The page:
WeWork claims its members directly contribute Rs 6,635 Cr to GDP of top Indian cities

The report, which also covered women in leadership roles, suggests that 41 percent of senior roles like executives, senior managers, and sole proprietors were held by women in Mumbai.

3rd May 2019
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Coworking space giant WeWork, in its recently published Global Impact Report, has suggested that flexible workspaces have a positive impact on communities, companies, and neighbourhoods.


The US-headquartered company has found that 76 percent of its members in Mumbai, 74 percent in Bengaluru, and 67 percent in Delhi did not work in their neighbourhood before joining WeWork.


WeWork

Also read:  Flipkart, Amazon, and OYO are the most preferred workplaces in India: LinkedIn report



The report states that up to 15 percent WeWork members have moved closer to the WeWork location since joining in Bengaluru. So much so, in Bengaluru, one in every four WeWork member visits neighborhood restaurants, cafes, and businesses regularly, contributing to Rs 1,957 crore of the GDP in the city.


It said, the WeWork economy also directly contributed Rs 1,692 crore of GDP in Mumbai. Delhi, however, won the race with WeWork economy contributing Rs 2,986 crore of GDP.


Women in lead


The Global Impact Report also suggests that at WeWork, 41 percent of senior roles like executives, senior managers, and sole proprietors are held by women in Mumbai, followed by Delhi at 29 percent, and Bengaluru stood at 26 percent.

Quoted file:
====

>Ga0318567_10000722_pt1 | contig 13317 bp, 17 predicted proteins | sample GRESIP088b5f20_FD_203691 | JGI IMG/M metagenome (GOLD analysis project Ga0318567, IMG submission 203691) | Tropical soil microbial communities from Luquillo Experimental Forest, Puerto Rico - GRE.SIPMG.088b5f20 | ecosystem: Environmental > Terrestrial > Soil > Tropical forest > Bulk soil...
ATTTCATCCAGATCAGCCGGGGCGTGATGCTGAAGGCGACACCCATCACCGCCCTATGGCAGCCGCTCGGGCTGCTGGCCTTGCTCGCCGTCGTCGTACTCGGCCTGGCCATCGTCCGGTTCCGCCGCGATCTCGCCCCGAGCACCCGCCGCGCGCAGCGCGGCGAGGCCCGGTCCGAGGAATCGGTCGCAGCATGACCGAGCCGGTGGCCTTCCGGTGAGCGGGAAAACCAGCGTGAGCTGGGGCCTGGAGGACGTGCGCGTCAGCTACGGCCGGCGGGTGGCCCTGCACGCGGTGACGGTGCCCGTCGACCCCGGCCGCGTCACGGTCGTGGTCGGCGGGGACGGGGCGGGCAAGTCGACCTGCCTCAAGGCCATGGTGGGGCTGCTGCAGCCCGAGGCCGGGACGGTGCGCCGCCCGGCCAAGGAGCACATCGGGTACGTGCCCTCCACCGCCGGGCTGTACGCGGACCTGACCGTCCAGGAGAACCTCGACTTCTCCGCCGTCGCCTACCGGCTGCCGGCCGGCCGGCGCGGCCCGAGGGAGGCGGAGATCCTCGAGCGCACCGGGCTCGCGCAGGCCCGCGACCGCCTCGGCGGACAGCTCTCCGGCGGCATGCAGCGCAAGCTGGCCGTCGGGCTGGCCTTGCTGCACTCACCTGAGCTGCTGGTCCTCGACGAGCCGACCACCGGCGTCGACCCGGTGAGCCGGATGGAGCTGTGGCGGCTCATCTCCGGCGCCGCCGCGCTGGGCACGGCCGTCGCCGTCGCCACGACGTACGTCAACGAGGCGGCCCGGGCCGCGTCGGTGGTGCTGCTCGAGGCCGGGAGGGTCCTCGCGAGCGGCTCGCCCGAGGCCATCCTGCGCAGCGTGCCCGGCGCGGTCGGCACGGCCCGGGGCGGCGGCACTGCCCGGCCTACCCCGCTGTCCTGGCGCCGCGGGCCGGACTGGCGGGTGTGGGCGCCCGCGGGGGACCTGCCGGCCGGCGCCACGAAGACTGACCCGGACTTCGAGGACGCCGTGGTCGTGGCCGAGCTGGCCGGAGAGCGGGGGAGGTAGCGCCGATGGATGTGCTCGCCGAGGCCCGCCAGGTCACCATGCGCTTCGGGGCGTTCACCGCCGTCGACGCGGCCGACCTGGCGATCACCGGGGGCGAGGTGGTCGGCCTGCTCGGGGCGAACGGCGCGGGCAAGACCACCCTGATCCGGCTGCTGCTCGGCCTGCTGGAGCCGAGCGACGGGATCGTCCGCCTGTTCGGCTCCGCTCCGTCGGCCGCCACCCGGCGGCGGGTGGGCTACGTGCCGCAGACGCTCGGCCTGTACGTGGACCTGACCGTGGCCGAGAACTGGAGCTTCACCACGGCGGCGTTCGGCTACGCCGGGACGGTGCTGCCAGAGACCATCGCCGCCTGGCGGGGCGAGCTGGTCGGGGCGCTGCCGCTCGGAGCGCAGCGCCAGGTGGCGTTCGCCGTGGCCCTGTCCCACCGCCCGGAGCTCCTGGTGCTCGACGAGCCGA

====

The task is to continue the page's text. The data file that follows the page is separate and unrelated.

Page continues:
The flexibility, access, and convenience these work spaces offer have a positive effect on women, leading to their rise to leadership roles, it said. According to the report, women in senior roles in India is far ahead of the rest of Asia, where the percentage is at 23 percent.


Spaces of innovation


Starting up comes with its own set of challenges, and entrepreneurs sure do not want investment in office space to be one. As flexibility and low capital commitment encourages entrepreneurship, it was no surprise to see 17 percent of WeWork entrepreneur-members in Mumbai to be pursuing their first startup project at WeWork.


Likewise, in Bengaluru, a fifth of WeWork member-entrepreneurs are taking the plunge to self-employment for the first time. Over 77 percent of the WeWork members in the city are in the innovation economy. Delhi comes next as 53 percent members are in the innovation economy, while 11 percent of these entrepreneur-members are first-timers.


Commenting about this, Karan Virwani, Co CWeO, WeWork India, said:


“WeWork as a community enables its members to collaborate with each other, which has led to the creation of efficiencies in terms of increased creativity, productivity at the workplace and innovation. This process has effects that go far beyond individual considerations as it also sparks the development and support of local communities, neighborhoods and businesses, a culture that we as an organisation look to actively imbibe, encourage and promote. This is true for WeWork across countries around the world and in India.”



Also read: IITs step up to plug the gap in AI education in training, offer short-term courses too


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